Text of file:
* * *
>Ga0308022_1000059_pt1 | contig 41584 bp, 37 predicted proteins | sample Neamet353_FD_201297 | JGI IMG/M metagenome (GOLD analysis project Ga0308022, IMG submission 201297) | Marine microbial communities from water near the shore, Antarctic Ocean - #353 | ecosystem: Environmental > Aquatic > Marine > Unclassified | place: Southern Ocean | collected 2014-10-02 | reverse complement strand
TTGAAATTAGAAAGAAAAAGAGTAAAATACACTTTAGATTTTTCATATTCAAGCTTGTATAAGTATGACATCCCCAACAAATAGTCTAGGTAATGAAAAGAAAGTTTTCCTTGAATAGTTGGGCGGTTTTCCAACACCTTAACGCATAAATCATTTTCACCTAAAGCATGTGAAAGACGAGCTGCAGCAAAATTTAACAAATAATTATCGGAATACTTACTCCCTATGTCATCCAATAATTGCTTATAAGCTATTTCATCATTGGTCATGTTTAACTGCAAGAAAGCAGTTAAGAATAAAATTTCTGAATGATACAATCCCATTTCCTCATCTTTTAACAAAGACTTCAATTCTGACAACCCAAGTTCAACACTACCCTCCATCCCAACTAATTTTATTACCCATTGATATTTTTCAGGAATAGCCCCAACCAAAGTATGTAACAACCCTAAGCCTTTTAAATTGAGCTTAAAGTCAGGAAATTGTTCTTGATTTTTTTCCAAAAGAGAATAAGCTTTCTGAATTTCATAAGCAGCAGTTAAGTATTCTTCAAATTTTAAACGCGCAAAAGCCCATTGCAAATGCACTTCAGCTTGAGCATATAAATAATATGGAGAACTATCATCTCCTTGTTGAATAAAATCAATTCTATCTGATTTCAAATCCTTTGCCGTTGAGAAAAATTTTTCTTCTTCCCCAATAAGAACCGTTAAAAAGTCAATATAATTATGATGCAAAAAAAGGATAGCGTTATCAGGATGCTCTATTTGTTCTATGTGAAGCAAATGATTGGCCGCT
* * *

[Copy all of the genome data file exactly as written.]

>Ga0308022_1000059_pt1 | contig 41584 bp, 37 predicted proteins | sample Neamet353_FD_201297 | JGI IMG/M metagenome (GOLD analysis project Ga0308022, IMG submission 201297) | Marine microbial communities from water near the shore, Antarctic Ocean - #353 | ecosystem: Environmental > Aquatic > Marine > Unclassified | place: Southern Ocean | collected 2014-10-02 | reverse complement strand
TTGAAATTAGAAAGAAAAAGAGTAAAATACACTTTAGATTTTTCATATTCAAGCTTGTATAAGTATGACATCCCCAACAAATAGTCTAGGTAATGAAAAGAAAGTTTTCCTTGAATAGTTGGGCGGTTTTCCAACACCTTAACGCATAAATCATTTTCACCTAAAGCATGTGAAAGACGAGCTGCAGCAAAATTTAACAAATAATTATCGGAATACTTACTCCCTATGTCATCCAATAATTGCTTATAAGCTATTTCATCATTGGTCATGTTTAACTGCAAGAAAGCAGTTAAGAATAAAATTTCTGAATGATACAATCCCATTTCCTCATCTTTTAACAAAGACTTCAATTCTGACAACCCAAGTTCAACACTACCCTCCATCCCAACTAATTTTATTACCCATTGATATTTTTCAGGAATAGCCCCAACCAAAGTATGTAACAACCCTAAGCCTTTTAAATTGAGCTTAAAGTCAGGAAATTGTTCTTGATTTTTTTCCAAAAGAGAATAAGCTTTCTGAATTTCATAAGCAGCAGTTAAGTATTCTTCAAATTTTAAACGCGCAAAAGCCCATTGCAAATGCACTTCAGCTTGAGCATATAAATAATATGGAGAACTATCATCTCCTTGTTGAATAAAATCAATTCTATCTGATTTCAAATCCTTTGCCGTTGAGAAAAATTTTTCTTCTTCCCCAATAAGAACCGTTAAAAAGTCAATATAATTATGATGCAAAAAAAGGATAGCGTTATCAGGATGCTCTATTTGTTCTATGTGAAGCAAATGATTGGCCGCT